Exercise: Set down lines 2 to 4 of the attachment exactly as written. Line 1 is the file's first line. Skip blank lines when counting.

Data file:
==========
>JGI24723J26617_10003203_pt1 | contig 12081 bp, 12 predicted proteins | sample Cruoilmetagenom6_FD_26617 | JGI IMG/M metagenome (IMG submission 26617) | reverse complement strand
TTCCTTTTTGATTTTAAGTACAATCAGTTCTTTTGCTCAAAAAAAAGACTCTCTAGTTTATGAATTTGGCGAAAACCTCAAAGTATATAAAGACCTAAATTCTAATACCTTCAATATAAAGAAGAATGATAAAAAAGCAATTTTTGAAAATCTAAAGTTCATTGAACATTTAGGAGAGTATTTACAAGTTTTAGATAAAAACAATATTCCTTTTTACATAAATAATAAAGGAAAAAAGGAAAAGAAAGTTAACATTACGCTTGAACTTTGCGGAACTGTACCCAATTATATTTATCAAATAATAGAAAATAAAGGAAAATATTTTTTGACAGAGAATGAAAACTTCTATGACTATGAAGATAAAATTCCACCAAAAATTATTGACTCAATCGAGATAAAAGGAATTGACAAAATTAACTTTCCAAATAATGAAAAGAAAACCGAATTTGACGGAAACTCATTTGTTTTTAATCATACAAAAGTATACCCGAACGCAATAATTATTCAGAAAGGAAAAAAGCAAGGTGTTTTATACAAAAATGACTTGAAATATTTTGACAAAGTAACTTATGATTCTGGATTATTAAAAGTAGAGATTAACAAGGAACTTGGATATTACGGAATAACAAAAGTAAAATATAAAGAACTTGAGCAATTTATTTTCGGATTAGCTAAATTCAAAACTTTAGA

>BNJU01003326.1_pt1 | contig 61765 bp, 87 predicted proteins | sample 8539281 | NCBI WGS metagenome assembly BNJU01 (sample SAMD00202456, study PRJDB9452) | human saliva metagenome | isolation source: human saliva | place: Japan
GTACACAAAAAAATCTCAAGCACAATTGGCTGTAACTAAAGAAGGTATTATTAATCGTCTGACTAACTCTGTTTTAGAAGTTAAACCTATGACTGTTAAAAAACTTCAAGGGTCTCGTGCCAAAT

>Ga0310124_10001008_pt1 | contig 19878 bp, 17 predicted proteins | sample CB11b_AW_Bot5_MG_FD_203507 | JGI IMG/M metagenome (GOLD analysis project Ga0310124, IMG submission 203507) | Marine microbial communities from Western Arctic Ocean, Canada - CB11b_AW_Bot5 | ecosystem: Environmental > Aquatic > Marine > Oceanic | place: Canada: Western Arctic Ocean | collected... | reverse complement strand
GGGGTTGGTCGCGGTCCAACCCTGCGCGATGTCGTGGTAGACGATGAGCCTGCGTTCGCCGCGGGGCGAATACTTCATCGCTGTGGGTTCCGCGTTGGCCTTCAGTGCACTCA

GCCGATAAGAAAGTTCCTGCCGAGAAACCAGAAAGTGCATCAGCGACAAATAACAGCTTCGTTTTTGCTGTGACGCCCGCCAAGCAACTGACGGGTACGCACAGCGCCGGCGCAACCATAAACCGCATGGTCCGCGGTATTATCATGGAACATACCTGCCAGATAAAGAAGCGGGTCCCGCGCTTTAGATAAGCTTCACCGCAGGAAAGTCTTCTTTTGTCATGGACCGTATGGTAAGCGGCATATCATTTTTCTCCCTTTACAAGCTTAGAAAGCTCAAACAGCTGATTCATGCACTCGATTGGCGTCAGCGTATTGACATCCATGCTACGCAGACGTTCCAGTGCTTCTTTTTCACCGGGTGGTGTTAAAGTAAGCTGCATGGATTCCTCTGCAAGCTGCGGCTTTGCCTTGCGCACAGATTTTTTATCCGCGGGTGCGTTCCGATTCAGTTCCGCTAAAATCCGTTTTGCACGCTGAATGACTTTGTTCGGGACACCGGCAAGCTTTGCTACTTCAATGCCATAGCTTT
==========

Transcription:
TTCCTTTTTGATTTTAAGTACAATCAGTTCTTTTGCTCAAAAAAAAGACTCTCTAGTTTATGAATTTGGCGAAAACCTCAAAGTATATAAAGACCTAAATTCTAATACCTTCAATATAAAGAAGAATGATAAAAAAGCAATTTTTGAAAATCTAAAGTTCATTGAACATTTAGGAGAGTATTTACAAGTTTTAGATAAAAACAATATTCCTTTTTACATAAATAATAAAGGAAAAAAGGAAAAGAAAGTTAACATTACGCTTGAACTTTGCGGAACTGTACCCAATTATATTTATCAAATAATAGAAAATAAAGGAAAATATTTTTTGACAGAGAATGAAAACTTCTATGACTATGAAGATAAAATTCCACCAAAAATTATTGACTCAATCGAGATAAAAGGAATTGACAAAATTAACTTTCCAAATAATGAAAAGAAAACCGAATTTGACGGAAACTCATTTGTTTTTAATCATACAAAAGTATACCCGAACGCAATAATTATTCAGAAAGGAAAAAAGCAAGGTGTTTTATACAAAAATGACTTGAAATATTTTGACAAAGTAACTTATGATTCTGGATTATTAAAAGTAGAGATTAACAAGGAACTTGGATATTACGGAATAACAAAAGTAAAATATAAAGAACTTGAGCAATTTATTTTCGGATTAGCTAAATTCAAAACTTTAGA

>BNJU01003326.1_pt1 | contig 61765 bp, 87 predicted proteins | sample 8539281 | NCBI WGS metagenome assembly BNJU01 (sample SAMD00202456, study PRJDB9452) | human saliva metagenome | isolation source: human saliva | place: Japan
GTACACAAAAAAATCTCAAGCACAATTGGCTGTAACTAAAGAAGGTATTATTAATCGTCTGACTAACTCTGTTTTAGAAGTTAAACCTATGACTGTTAAAAAACTTCAAGGGTCTCGTGCCAAAT